Biomedical Engineering Reference
In-Depth Information
All of the adhesives used by the three model organisms involve a protein
complex. Proteins would be the suitable choice among biological molecules due
to the availability of several functional groups and control of the orientation based
on conformation of the molecules. Therefore, there are several available choices of
molecular interactions and chemistries. Protein is known to be one of the best
components for making hierarchical materials with varied mechanical properties. A
complex of different types of proteins is also a common design among the three
model organisms. The complex nature of the protein compositions might be a result
of the multi-functionality of the underwater attachment and implies that each
component might have its own function(s) in forming a firm and durable adhesive
joint in water. Surface coupling and curing of bulk are essential functions in
adhesives in air or underwater. Specific proteins appear to be provided for the
respective function in the mussel byssal disk and barnacle cement. The occurrence
of specific surface coupling proteins in the mussel and barnacle may be similar to
cases where engineers pre-treat a surface with so-called primer to improve surface
coupling of an adhesive. However, natural designed systems seem to have addi-
tional molecular mechanisms to link the surface coupling layer with the bulk of the
Involvement of smaller and hydrophilic proteins in surface coupling might be a
common design in the mussel and barnacle, though molecular designs for curing are
different. Tubeworm cement is composed of only three proteins, the minimum
number among the three organisms, and all of the three proteins seem to contribute
to curing the bulk of the cement together. It is unclear whether all three proteins are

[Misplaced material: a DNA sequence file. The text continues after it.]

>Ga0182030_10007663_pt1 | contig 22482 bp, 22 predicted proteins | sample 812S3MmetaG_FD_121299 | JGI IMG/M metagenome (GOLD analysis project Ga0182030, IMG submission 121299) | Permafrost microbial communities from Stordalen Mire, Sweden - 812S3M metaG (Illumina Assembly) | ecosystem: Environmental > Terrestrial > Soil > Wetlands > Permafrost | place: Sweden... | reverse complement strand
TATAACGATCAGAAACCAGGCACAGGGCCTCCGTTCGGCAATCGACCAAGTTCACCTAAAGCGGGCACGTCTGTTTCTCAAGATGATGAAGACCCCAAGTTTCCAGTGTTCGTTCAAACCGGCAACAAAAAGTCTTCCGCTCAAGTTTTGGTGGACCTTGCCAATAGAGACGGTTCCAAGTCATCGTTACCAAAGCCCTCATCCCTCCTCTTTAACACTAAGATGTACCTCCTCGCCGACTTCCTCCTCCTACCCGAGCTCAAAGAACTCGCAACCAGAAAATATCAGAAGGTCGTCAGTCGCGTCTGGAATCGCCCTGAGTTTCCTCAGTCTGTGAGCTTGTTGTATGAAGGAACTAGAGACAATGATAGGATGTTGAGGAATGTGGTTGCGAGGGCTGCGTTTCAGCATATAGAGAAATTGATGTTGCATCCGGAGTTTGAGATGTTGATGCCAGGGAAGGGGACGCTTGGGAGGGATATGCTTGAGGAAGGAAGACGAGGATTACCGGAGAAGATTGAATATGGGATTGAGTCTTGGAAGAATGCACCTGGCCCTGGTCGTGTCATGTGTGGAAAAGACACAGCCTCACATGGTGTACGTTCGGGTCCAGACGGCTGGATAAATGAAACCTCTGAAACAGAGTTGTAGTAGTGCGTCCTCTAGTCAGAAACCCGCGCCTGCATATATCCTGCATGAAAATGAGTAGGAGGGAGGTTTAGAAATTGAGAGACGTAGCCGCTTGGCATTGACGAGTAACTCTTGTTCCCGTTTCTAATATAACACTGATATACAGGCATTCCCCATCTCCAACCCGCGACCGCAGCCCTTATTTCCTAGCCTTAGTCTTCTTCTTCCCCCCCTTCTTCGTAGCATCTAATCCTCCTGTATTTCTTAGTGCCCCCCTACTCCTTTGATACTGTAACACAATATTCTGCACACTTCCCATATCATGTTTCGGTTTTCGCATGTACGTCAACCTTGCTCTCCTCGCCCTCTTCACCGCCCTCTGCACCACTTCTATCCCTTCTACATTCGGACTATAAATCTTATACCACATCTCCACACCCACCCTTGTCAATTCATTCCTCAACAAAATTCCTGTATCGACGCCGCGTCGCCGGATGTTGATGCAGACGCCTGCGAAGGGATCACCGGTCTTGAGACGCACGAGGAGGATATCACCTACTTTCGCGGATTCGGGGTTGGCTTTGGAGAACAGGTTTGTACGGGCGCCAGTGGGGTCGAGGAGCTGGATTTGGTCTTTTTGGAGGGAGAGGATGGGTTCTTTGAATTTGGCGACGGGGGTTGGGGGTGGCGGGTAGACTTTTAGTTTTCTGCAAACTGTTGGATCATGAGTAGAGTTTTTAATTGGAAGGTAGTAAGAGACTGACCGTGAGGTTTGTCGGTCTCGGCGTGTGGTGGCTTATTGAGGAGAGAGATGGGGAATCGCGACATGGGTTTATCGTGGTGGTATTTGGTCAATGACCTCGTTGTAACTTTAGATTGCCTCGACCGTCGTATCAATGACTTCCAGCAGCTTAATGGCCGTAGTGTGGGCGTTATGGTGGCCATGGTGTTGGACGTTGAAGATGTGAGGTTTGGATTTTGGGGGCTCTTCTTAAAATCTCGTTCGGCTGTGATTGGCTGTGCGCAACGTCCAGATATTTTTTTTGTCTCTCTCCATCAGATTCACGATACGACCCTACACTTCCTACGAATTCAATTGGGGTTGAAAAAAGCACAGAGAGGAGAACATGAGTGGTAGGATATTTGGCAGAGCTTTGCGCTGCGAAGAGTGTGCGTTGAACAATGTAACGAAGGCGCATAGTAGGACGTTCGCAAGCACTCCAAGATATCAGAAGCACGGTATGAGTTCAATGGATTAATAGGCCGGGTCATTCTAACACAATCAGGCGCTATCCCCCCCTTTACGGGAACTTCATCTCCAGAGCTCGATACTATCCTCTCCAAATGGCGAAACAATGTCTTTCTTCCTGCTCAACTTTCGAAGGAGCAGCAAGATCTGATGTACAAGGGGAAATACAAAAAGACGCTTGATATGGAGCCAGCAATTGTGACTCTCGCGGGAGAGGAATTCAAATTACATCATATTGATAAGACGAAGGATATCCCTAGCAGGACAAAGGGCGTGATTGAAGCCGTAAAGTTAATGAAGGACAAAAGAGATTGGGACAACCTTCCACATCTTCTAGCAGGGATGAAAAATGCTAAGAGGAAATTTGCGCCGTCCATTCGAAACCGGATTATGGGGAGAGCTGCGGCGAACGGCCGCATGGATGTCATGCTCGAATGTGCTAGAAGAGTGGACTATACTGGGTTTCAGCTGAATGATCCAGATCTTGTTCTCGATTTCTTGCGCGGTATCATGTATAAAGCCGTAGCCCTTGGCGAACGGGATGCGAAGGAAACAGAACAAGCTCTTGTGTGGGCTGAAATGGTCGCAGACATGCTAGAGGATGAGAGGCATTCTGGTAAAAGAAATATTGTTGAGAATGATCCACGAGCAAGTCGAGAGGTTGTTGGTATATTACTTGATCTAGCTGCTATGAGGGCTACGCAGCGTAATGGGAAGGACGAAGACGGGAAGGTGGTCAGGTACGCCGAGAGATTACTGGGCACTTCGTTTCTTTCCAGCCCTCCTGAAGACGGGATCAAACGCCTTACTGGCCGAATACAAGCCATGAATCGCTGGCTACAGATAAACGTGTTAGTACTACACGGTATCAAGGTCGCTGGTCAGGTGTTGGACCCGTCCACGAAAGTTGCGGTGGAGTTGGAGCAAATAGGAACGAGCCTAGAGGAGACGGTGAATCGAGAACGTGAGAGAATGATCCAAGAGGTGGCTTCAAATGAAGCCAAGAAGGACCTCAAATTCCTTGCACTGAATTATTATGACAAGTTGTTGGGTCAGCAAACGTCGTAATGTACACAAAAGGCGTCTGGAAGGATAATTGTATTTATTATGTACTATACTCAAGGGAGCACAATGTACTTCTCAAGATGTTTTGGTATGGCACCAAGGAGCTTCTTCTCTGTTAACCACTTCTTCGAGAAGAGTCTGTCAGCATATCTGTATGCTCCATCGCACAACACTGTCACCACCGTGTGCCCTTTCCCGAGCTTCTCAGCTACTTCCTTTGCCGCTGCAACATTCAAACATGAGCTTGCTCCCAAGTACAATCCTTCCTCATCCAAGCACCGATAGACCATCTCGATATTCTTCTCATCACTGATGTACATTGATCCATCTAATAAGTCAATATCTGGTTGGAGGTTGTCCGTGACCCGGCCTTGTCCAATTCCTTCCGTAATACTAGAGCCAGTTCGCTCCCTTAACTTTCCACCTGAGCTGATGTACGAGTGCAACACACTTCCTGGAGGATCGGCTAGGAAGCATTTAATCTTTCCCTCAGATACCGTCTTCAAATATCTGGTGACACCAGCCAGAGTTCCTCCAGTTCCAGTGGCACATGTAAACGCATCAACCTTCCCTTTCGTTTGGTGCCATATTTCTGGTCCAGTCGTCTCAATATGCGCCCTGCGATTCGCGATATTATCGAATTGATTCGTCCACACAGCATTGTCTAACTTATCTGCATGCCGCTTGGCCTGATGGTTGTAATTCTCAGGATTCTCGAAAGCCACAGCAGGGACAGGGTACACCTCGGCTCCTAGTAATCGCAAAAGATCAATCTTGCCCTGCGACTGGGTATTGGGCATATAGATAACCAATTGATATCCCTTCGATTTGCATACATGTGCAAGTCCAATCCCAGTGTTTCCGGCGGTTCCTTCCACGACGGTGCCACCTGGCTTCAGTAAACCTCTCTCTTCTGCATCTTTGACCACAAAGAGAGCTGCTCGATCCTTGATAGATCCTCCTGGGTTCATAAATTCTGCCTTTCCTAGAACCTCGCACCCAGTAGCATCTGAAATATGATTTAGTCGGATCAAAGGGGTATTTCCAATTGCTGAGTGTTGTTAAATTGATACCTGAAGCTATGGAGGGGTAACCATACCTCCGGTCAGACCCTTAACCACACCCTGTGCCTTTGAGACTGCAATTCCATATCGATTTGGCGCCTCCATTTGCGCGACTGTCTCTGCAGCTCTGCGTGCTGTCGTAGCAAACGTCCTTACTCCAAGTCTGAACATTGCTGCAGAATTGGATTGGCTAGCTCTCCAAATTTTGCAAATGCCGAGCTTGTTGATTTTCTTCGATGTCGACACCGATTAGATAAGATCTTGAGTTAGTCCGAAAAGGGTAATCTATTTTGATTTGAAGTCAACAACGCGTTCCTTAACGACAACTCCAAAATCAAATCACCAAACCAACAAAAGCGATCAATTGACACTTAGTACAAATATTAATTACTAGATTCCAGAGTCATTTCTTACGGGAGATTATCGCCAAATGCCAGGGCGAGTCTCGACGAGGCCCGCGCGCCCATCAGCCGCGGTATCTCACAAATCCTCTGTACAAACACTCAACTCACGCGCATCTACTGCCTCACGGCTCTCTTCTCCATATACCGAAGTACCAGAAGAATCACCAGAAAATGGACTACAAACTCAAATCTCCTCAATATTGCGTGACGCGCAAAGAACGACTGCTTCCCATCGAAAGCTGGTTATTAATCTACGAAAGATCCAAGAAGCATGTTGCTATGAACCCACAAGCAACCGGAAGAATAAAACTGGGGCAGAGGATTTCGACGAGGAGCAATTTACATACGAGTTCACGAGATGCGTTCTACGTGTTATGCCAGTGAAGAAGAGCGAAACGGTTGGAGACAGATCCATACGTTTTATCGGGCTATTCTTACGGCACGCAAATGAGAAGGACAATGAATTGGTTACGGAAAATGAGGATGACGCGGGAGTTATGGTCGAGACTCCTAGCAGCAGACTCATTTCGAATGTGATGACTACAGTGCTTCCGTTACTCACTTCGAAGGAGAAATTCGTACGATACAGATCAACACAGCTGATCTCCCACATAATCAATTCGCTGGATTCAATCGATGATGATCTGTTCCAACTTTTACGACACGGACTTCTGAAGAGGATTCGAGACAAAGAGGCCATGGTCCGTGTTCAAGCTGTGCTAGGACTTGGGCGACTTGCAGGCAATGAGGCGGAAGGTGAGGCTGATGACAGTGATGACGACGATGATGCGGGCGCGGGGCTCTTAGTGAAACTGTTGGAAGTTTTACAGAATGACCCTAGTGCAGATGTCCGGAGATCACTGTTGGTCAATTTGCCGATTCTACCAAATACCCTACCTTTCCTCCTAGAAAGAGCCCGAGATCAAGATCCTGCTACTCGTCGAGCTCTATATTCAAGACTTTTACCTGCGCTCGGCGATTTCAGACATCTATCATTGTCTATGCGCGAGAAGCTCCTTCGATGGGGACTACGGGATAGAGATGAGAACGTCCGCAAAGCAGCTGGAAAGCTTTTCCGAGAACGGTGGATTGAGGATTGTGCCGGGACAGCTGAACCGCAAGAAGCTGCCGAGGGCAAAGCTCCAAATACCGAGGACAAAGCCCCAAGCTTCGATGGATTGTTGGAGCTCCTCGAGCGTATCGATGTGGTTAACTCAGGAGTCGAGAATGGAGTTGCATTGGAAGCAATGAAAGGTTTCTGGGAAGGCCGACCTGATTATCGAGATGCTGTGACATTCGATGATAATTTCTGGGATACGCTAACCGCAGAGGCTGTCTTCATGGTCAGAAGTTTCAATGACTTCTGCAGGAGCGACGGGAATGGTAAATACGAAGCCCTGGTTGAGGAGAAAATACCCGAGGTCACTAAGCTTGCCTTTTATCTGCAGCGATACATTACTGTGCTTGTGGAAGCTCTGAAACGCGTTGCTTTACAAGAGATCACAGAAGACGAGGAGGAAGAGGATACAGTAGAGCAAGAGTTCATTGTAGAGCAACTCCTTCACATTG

involved in surface coupling or whether one of them is specifically involved. In
either case, surface coupling seems to depend on dominant chemisorption via the
side chain of amino acid(s) in the three model organisms.
Underwater attachment should have additional function(s) beyond those of air
attachment. We should explore not only the structural designs for the known
functions for attachment in air, but also functions that are not yet clearly understood
in underwater attachment. For instance, spreading onto the underwater surface
should be another essential function in underwater attachment. The biological
underwater adhesives may include specific component(s) for this function. Alter-
natively, the function may rely on a part of the structure(s) of protein(s). The
abundance of hydroxyl groups in adhesive proteins is noticed as a common feature
among the three model organisms. Residues abundant in hydroxyl groups such as
Ser, Thr, hydroxy-Arg, and hydroxy-Pro are found in proteins with the surface
coupling and the curing. It might be a common molecular design that is essential in
a function not clearly understood yet, such as wetting on wet surfaces or keeping
adhesives stable in water for a longer period. In this respect, introduction of PEG by
Dalsin et al. [ 77 ], as mentioned in the previous section, may be one of appropriate
manners for the artificial design.
The bulks of biological adhesives are not homogeneous and have microscopic
structures. This seems to be a common design, which probably contributes to the
mechanical properties of the adhesives, although the detailed structures are not
the same among the three model organisms. A technology to add a filler to improve
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